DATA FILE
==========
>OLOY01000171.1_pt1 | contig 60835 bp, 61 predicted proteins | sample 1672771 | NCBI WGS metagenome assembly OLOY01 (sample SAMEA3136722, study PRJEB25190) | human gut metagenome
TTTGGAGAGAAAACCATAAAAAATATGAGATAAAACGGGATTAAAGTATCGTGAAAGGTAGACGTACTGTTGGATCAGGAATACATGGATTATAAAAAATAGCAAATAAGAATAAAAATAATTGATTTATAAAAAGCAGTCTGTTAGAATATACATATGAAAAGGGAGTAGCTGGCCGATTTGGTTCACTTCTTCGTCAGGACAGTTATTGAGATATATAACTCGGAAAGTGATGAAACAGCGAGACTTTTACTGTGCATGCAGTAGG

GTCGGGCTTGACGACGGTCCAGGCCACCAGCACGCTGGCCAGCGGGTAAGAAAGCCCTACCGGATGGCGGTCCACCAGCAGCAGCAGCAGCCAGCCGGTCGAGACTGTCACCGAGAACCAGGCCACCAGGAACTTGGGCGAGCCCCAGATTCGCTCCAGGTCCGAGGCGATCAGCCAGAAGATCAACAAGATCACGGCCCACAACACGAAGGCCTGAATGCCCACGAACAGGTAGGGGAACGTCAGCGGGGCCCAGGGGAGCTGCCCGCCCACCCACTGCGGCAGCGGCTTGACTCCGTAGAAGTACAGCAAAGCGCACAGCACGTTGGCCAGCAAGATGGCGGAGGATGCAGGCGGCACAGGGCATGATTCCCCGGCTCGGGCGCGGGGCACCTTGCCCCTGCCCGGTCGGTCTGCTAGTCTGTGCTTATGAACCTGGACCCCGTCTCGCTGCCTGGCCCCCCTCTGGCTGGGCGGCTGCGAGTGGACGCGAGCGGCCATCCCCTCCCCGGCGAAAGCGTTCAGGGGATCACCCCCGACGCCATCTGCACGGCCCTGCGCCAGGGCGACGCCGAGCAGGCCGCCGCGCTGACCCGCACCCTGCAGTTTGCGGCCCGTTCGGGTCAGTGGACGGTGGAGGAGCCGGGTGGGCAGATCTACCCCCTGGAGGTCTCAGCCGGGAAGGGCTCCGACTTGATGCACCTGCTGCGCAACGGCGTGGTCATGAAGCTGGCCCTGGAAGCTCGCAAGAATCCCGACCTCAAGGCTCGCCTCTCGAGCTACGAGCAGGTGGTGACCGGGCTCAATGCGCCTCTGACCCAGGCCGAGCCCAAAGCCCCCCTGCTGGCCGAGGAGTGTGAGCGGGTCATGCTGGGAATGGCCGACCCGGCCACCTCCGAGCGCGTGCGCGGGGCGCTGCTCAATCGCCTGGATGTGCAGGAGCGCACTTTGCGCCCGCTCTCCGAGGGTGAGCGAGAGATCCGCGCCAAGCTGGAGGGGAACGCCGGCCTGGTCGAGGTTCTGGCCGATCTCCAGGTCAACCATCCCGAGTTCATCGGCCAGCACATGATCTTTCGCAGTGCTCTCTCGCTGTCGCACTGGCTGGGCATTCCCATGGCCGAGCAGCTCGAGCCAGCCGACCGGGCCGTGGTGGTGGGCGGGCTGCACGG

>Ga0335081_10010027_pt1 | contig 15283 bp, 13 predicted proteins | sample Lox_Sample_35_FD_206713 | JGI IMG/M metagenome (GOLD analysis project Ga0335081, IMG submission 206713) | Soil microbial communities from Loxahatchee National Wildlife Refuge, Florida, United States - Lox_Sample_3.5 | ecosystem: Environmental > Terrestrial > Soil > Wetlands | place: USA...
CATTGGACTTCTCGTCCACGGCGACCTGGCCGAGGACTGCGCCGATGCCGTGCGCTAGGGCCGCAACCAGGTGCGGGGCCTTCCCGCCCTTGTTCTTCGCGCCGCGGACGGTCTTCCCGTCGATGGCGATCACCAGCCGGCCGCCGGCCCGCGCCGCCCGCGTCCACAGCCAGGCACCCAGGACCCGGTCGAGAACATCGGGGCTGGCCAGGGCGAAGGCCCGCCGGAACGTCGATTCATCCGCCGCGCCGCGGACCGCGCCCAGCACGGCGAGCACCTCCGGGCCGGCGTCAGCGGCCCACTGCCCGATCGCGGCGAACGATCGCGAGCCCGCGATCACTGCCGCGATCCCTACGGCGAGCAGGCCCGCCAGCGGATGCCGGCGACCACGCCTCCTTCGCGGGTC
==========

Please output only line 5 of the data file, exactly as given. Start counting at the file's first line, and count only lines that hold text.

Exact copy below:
CATTGGACTTCTCGTCCACGGCGACCTGGCCGAGGACTGCGCCGATGCCGTGCGCTAGGGCCGCAACCAGGTGCGGGGCCTTCCCGCCCTTGTTCTTCGCGCCGCGGACGGTCTTCCCGTCGATGGCGATCACCAGCCGGCCGCCGGCCCGCGCCGCCCGCGTCCACAGCCAGGCACCCAGGACCCGGTCGAGAACATCGGGGCTGGCCAGGGCGAAGGCCCGCCGGAACGTCGATTCATCCGCCGCGCCGCGGACCGCGCCCAGCACGGCGAGCACCTCCGGGCCGGCGTCAGCGGCCCACTGCCCGATCGCGGCGAACGATCGCGAGCCCGCGATCACTGCCGCGATCCCTACGGCGAGCAGGCCCGCCAGCGGATGCCGGCGACCACGCCTCCTTCGCGGGTC